CANNES (Hollywood Reporter) - “I Wish I Knew,” Jia Zhangke’s documentary on Shanghai, commissioned to commemorate the World Expo taking place in the city this month, is a patchwork quilt with too many fabrics and patterns.
Dipping into the historical, human and scenic through interviews and nomadic location shooting, it reveals what most films touching on modern Chinese history address: how wars and political unrest led to suffering and Diaspora.
The film suffers from information deficiency, so while Chinese can relate to most of their conversations yet find the content familiar, overseas audiences are adrift in a sea of non-chronological memories. Cinephiles who adore festival darling Jia would still lap up a section related to Chinese cinema, so widespread festplay and niche art house runs await.
Style-wise, there is minimal variation from his last documentary, “24 City,” despite the enormous differences in place, generation and the stories told. Jia’s regular cinematographer Yu Lik Wai’s mellow, impressionist images of old and new quarters of Shanghai, Taiwan and Hong Kong create a tone poem effect that is becoming routine in Jia’s oeuvre. Jia’s screen muse, Zhao Tao, gets the most gratuitous role in her career, roaming the city’s landmarks and neglected slums with a troubled expression.
Comprising a lopsided tripartite structure in which the dots and lines don’t connect, the first — as well as longest, most scattered section — interviews children of Shanghai residents during the swinging ‘30s, the Japanese and civil wars in the ‘40s pioneering industrialists, high-ranking KMT (ie. Nationalist) officials and executed underground Communists.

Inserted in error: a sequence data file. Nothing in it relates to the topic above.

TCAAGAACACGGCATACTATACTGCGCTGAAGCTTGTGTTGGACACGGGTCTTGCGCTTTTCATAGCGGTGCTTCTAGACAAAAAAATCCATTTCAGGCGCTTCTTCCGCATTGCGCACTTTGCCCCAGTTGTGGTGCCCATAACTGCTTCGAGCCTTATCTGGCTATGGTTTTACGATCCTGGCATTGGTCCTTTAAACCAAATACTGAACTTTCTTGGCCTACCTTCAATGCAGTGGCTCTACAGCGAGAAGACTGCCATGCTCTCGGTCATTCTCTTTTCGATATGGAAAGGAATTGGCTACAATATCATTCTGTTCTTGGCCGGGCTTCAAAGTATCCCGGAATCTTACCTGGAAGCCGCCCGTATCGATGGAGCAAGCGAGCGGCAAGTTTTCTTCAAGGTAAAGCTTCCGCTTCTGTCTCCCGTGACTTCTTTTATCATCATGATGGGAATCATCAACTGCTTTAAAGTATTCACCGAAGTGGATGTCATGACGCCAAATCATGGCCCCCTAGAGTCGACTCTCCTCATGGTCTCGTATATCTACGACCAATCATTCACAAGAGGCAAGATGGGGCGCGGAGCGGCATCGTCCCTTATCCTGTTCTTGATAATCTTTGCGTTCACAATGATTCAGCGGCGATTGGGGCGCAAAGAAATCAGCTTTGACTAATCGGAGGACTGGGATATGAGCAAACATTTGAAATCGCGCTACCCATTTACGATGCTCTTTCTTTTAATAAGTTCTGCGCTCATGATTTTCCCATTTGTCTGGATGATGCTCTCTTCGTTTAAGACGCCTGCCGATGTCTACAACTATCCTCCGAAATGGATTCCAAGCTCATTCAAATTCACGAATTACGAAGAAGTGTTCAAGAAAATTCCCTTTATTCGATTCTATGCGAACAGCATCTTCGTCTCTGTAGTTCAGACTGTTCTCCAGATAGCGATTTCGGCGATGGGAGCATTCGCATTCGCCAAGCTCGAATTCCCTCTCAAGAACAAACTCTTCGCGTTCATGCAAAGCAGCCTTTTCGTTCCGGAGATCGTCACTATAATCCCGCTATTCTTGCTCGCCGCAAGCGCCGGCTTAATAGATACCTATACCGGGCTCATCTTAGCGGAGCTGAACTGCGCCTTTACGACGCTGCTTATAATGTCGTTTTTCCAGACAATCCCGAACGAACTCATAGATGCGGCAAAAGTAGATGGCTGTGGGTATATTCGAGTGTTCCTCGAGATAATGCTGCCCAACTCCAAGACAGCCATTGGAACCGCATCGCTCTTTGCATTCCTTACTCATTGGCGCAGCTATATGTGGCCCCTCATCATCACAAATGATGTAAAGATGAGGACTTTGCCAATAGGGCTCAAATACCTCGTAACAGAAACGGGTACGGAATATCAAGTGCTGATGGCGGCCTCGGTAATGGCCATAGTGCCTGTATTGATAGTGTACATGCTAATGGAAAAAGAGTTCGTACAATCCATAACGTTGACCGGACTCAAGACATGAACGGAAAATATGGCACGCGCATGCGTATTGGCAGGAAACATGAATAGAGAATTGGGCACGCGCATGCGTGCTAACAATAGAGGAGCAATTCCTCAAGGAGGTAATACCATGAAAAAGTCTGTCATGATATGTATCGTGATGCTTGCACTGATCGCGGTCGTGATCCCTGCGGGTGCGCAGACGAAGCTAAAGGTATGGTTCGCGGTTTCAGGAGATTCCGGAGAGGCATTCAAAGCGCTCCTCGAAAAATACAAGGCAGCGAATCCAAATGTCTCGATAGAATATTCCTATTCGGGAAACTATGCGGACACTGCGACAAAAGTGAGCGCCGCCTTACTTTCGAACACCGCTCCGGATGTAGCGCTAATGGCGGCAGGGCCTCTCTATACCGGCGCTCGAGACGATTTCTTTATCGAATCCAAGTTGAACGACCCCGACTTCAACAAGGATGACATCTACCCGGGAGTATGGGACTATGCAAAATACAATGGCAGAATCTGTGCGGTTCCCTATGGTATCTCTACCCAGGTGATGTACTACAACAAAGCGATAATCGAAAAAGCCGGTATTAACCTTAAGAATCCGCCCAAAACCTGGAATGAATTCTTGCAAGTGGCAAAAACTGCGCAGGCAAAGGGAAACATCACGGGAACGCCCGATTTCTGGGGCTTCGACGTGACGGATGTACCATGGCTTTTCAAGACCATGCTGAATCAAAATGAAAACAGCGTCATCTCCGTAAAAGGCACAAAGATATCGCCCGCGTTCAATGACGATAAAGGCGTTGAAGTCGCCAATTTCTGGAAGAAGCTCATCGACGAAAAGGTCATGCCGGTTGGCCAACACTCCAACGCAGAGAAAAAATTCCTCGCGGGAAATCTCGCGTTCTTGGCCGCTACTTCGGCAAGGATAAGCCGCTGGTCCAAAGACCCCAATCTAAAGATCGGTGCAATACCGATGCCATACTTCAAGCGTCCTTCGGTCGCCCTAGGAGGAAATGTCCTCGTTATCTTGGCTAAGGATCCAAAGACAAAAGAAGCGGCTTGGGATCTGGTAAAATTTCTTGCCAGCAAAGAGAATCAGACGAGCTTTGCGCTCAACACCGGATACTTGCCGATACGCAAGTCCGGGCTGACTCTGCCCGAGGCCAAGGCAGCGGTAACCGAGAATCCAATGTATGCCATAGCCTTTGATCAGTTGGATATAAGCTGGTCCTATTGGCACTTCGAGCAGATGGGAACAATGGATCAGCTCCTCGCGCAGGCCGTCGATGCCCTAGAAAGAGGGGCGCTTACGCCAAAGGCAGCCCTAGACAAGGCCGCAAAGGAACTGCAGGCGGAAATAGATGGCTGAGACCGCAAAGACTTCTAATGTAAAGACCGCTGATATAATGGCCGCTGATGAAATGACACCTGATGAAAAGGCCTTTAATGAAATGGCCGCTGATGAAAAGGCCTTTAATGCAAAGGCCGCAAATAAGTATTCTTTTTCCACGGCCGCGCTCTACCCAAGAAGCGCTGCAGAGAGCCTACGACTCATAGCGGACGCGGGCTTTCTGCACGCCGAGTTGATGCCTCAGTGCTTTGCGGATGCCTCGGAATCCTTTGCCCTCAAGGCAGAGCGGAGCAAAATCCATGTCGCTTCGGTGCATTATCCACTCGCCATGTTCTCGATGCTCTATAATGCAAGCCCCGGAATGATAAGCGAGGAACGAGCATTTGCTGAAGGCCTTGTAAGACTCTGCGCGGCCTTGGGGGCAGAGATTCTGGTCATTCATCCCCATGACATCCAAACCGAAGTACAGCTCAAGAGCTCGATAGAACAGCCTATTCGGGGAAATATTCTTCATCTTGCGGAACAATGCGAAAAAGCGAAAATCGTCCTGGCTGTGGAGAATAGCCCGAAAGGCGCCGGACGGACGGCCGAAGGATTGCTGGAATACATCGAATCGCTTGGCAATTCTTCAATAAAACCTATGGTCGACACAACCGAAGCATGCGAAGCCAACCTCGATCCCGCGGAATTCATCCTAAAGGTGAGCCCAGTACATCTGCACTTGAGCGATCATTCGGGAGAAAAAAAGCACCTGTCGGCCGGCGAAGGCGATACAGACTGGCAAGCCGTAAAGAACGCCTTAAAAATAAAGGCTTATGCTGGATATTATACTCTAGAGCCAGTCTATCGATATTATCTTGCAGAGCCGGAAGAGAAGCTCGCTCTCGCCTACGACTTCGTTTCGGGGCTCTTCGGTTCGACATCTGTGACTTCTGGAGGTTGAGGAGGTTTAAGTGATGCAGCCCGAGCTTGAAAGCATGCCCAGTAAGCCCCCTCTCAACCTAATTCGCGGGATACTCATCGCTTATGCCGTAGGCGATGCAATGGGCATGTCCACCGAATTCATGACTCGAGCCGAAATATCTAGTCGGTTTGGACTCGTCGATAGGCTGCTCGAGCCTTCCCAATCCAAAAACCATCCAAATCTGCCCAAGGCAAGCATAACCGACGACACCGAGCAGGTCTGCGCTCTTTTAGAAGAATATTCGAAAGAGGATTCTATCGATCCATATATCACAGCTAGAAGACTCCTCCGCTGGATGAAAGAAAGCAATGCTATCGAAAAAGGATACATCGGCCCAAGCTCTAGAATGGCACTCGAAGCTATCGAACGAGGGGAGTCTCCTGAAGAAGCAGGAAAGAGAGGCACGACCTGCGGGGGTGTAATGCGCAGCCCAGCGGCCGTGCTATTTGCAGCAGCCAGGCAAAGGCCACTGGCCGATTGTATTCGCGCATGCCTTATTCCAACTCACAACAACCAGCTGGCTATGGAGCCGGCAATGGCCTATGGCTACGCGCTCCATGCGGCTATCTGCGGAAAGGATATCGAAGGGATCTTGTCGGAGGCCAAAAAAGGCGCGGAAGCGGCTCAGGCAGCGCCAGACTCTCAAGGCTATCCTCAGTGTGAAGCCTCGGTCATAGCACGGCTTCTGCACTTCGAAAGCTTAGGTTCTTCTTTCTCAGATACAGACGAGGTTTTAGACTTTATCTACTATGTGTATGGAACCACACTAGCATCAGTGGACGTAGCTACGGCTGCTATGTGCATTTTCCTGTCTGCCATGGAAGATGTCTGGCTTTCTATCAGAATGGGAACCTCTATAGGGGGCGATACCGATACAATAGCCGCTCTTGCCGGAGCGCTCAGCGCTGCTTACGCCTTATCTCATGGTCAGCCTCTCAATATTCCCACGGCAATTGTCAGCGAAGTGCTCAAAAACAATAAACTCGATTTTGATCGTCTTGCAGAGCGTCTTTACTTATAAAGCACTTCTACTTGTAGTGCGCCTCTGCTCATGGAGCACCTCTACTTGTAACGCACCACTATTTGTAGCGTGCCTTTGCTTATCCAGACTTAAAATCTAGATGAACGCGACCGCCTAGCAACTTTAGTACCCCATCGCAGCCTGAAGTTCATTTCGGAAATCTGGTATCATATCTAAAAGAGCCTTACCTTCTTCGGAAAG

The most fascinating recollections come from Du Mei-ru, daughter of Du Yue Sheng — China’s biggest Mafioso. Nevertheless, the extent of his fame (or notoriety) is lost on non-Chinese. Since the interviewees were still young then, even though the personal experiences accounted are exceptional, they cannot quite convey a tangible sense of place or spirit of the metropolis.
About an hour on, the film takes a narrative bypass to focus on persons connected to films made or set in Shanghai. Some are tenuous — like Hou Hsiao Hsien talking about location scouting for “Flowers of Shanghai” only to end up shooting everything on set. Others are valuable if one is cognizant of Chinese cinema, like soprano Barbara Fei’s reminiscence on her father, Fei Mu, and the circumstances in which he directed “Spring in a Small Town” (regarded as the greatest of Chinese classics), or tragedies befalling the family of actress Shangguan Yunzhu.
The last section features a stock investor, a young man doing hip-hop dance and a writer obsessed with race cars. It feels like a blurry after-thought on Shanghai’s contemporary heartbeat.